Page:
Precision farming equipment has changed the way that Mike and Annie Dee Rivers (brother and sister) farm in Aliceville, AL according to a story in the Opelika-Auburn News.
For example they can farm at night now.
The guidance technology “sees” for the farmer when they can’t see for themselves, like at night or when the wind creates a dust bowl. Annie’s still in control, but John Fulton, an assistant professor of biosystems engineering and precision agriculture at Auburn University, said she doesn’t have to concentrate as hard to operate the 375-horsepower machine anymore.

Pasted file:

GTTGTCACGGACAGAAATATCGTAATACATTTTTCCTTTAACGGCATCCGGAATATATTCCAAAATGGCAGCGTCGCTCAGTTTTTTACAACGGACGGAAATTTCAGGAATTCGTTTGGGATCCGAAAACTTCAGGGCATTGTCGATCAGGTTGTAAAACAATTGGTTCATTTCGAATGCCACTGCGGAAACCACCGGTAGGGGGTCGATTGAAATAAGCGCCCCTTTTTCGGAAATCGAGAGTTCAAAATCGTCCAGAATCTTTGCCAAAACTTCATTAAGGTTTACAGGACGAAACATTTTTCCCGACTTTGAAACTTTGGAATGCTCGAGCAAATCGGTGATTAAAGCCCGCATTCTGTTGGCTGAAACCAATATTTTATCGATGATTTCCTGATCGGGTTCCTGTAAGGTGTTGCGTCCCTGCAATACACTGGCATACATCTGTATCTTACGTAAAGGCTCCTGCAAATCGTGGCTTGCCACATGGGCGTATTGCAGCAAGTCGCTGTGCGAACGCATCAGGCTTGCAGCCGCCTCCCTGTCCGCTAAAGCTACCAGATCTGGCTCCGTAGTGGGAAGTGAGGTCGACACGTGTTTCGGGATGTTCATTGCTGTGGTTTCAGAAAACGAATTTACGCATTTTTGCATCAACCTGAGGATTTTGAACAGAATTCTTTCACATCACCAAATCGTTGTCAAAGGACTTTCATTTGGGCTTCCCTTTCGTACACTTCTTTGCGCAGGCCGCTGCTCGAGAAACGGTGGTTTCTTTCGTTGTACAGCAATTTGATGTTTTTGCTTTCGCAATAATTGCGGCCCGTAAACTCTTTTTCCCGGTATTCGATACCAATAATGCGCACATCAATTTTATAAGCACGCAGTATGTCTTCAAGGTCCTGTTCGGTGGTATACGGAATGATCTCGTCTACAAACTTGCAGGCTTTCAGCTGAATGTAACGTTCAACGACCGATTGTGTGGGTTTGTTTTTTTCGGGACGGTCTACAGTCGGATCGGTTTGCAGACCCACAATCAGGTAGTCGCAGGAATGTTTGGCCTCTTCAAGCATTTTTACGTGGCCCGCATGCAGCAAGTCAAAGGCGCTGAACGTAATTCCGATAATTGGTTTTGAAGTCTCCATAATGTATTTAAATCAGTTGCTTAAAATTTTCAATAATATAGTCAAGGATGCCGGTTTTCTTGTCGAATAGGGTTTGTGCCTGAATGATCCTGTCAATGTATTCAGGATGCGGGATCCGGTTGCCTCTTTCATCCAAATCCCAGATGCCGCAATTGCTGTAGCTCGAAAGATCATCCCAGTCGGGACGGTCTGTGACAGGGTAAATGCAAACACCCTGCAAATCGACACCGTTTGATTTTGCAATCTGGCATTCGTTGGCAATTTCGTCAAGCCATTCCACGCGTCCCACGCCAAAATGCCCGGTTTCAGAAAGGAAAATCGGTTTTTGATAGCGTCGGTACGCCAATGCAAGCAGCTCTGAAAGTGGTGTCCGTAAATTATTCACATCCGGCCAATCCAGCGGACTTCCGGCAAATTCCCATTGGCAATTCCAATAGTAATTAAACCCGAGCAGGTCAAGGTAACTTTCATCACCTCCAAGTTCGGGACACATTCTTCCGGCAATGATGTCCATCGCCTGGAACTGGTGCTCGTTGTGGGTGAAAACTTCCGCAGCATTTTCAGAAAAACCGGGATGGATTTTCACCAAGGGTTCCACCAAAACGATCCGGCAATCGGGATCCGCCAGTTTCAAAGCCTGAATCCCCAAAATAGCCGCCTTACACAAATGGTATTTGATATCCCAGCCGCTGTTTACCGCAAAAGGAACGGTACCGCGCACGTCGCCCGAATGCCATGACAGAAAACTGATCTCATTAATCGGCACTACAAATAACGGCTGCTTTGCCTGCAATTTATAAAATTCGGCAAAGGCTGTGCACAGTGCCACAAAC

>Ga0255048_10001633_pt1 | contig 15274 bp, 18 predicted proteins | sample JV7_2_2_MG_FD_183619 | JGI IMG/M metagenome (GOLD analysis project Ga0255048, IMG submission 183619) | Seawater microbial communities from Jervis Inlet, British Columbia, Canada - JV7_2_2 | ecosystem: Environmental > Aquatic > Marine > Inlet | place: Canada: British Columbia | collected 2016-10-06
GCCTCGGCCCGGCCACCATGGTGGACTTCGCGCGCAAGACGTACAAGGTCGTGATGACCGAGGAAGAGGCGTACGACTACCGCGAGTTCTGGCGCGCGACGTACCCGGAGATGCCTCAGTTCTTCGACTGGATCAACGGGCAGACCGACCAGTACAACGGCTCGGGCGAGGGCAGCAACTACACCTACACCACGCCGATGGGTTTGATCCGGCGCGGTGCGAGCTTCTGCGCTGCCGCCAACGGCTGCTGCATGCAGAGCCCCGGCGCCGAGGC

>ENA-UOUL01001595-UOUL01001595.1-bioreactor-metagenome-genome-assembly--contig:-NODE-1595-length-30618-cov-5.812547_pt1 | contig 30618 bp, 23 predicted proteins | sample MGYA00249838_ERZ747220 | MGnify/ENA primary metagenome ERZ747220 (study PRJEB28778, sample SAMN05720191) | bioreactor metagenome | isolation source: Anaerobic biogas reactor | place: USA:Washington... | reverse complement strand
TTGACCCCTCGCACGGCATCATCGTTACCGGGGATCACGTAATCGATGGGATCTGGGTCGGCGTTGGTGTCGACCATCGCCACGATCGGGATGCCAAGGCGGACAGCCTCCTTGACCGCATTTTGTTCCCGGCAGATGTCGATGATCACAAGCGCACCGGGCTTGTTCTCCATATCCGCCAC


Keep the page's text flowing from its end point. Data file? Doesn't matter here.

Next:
Instead, all she has to do is keep it on the straight line provided for her on the GPS monitor in the cab, turn when it says to and unload when it says to.
The equipment they’re using is showing significant gains in productivity already and in some ways you may not at first think.
The GPS system in Mike’s John Deere sprayer remembers where the center of the plant bed was from last season so the tires cause compaction only on the same spot year after year. The delicate root zone remains untouched so plants can develop season after season, he said.
“We are asked to do more with every acre, every year,” Mike said. “With precision agriculture, we are trying to get the most out of every acre.”
With a better market and the advancements at the Dee River Ranch, Mike said they are seeing more profit this year. Their production goals are higher than ever.